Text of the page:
Hit children's cartoon show Bluey has come under attack for failing to have any characters that are disabled, queer, poor or gender diverse.
Journalist Beverley Wang slammed the ABC program's lack of diversity in a piece for the national broadcaster's own Everyday Life website, where she opened-up about her 'struggles' with the Emmy award-winning show.
She asked why Bluey, set in Brisbane, was not 'more representative' of the city it is based in, while acknowledging her comments 'may come across as asking too much of a show that's already so tender, nuanced and joyful'.
'Where are the disabled, queer, poor, gender diverse, dogs of colour and single-parent dog families in Bluey's Brisbane?,' Ms Wang wrote.
Hit children's animated series Bluey has come under fire for lacking diversity, with a journalist asking why the ABC program did not have any characters that were disabled or queer
Journalist Beverley Wang (pictured) penned a piece for the ABC's Everyday Life website, where she asked 'Where are the disabled, queer, poor, gender diverse, dogs of colour and single-parent dog families in Bluey's Brisbane'
'If they're in the background, let them come forward. (Maynard, voiced by Sean Choolburra, I'm looking at you.)'
Mr Choolburra is a Girramay, Kalkadoon, Pitta Pitta and Gugu Yalanji man, who voices the character of Maynard, which is described as a 'small role' in the series.
Ms Wang said as a parent of colour, she was 'conscious of the presence - or absence - of diverse representation in kids' pop culture'.
'We live in a world where the majority of main characters on children's television are white; where there are more animals than people of colour protagonists populating the pages of children's books,' she said.
Bluey, dubbed Australia's most popular children's television show, follows the adventures of 'a loveable, inexhaustible six year-old Blue Heeler dog' along with her family which includes her mum, dad and younger sister, and her friends.
Responding to criticism of her comments on Twitter, Ms Wang said she penned the piece - 'I've learnt a lot from Bluey, but can the show be more representative?' - because she believed the show could do better with its character selection.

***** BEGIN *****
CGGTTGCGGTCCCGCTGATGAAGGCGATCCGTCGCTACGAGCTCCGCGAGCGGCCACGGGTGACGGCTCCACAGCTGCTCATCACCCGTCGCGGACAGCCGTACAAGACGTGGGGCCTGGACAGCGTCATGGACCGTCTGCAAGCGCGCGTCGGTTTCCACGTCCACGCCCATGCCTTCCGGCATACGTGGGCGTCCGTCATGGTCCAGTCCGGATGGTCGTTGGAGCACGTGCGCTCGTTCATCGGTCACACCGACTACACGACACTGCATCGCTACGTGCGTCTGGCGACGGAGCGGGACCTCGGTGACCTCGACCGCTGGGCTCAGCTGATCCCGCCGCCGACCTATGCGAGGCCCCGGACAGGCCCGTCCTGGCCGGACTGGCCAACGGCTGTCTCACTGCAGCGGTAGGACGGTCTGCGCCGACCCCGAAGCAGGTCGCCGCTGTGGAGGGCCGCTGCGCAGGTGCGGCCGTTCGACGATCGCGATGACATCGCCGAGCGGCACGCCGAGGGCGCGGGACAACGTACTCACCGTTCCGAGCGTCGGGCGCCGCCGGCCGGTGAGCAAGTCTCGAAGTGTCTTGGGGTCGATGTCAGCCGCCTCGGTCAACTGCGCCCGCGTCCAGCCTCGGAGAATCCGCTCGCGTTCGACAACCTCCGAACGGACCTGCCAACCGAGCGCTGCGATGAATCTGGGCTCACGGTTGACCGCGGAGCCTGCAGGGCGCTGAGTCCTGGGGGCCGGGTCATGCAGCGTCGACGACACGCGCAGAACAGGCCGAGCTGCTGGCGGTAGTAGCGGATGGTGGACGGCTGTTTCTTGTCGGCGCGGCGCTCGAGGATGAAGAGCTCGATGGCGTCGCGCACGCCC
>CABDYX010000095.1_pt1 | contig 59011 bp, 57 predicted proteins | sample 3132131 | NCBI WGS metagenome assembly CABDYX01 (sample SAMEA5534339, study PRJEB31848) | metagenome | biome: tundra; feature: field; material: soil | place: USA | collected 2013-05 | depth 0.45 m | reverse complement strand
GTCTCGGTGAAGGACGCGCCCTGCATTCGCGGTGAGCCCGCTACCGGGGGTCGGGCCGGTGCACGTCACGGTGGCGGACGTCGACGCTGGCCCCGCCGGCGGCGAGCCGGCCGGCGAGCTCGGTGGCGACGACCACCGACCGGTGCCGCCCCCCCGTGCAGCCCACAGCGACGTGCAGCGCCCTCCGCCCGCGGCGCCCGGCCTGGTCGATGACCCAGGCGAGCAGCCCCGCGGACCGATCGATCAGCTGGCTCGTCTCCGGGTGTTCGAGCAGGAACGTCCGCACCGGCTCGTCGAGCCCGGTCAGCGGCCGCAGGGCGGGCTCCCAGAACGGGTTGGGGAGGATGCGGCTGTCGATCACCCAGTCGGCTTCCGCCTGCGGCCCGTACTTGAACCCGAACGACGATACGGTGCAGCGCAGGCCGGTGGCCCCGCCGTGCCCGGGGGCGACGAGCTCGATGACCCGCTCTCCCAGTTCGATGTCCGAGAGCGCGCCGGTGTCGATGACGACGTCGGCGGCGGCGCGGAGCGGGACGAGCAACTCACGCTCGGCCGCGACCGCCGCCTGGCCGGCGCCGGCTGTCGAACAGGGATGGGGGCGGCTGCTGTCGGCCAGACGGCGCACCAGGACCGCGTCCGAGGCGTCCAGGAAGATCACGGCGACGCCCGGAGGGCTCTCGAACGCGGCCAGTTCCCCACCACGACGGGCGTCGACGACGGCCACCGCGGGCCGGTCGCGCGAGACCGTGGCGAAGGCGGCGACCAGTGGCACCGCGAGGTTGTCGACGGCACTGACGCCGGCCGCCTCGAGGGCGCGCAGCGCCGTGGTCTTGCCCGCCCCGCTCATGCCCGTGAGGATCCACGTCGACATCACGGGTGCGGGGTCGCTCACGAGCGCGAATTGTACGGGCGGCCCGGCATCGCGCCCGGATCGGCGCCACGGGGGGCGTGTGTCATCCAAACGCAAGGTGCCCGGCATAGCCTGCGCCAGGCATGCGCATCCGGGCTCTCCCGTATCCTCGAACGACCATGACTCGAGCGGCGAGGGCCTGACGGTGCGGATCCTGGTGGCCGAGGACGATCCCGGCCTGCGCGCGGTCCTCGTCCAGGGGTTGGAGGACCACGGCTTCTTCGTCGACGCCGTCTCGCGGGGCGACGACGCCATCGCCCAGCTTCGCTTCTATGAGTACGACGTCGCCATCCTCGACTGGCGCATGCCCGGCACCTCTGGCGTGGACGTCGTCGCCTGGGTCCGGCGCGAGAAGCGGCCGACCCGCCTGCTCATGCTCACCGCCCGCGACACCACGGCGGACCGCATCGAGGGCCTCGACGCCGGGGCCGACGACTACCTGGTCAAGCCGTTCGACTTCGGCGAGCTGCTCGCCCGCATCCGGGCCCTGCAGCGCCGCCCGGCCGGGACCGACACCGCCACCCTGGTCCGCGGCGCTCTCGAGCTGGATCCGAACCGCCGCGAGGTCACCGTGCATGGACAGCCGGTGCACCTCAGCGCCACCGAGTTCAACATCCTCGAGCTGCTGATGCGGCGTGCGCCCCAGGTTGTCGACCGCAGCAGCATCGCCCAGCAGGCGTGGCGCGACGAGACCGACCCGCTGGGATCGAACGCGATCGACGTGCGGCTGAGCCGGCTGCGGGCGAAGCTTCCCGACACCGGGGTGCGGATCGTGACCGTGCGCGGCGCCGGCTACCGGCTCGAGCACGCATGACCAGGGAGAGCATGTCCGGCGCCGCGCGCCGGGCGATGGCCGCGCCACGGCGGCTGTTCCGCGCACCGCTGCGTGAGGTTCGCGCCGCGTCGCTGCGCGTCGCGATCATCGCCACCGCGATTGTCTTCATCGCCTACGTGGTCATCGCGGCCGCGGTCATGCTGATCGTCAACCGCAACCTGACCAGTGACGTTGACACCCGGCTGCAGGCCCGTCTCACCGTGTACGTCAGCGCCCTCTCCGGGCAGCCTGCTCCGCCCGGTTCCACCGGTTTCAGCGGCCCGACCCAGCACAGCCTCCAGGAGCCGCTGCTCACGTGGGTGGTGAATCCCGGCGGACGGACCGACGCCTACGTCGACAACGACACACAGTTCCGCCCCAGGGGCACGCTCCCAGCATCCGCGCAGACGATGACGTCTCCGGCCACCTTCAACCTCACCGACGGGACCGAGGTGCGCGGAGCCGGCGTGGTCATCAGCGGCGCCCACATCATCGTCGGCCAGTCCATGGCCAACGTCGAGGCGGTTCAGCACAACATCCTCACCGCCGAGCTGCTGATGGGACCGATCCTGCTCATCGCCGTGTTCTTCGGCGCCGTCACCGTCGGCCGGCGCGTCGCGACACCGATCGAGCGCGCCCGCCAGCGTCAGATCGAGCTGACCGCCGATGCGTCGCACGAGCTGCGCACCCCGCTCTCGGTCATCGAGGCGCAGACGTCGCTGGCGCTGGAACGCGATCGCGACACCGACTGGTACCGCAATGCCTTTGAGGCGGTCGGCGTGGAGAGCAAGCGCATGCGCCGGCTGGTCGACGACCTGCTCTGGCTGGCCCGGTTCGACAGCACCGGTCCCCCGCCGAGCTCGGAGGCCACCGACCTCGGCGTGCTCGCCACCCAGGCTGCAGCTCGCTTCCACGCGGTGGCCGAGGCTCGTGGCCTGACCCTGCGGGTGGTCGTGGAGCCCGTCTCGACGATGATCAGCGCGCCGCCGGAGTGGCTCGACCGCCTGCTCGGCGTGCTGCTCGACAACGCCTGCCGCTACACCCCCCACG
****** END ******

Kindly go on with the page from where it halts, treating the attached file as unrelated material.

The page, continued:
'This piece is essentially a love letter to a Bluey, plus a very gently-phrased wish to see if a great show can push itself to do even better. I know I'm not alone with my questions (and love) for Bluey,' Ms Wang said.
One person who slammed Ms Wang's piece said: 'These people are obsessed with pushing their unhinged ideology onto two-year children who literally have no idea about sexism, racism etc'.
Ms Wang asked whether Blue, an Emmy-award winning program, could 'be more representative' with its choice of characters
Ms Wang responded: 'Apparently I have an "unstable mind", "I'm obsessed" and "unhinged" for politely wondering whether Bluey's Brisbane can be more like the real Brisbane.
'It just goes to show that politics are everywhere, and representation matters. Thanks for proving my point.'
Bluey, created by Brisbane-based Ludo Studio and set in the Queensland capital, is ABC iView's most watched program.
The animated series won the Kids: Preschool Award at the 2019 International Emmys.
Daley Pearson, Executive Producer of Bluey and Director, Ludo Studio, said at the time of the award win, the series was a 'beautiful show celebrating one of the most important things: imagination and game play'.
Libbie Doherty, ABC Head of Children's Content, said: 'ABC Children's is proud to broadcast Bluey for our young viewers, helping them laugh, dance and play everyday.'
Daily Mail Australia contacted Ludo Studio for comment.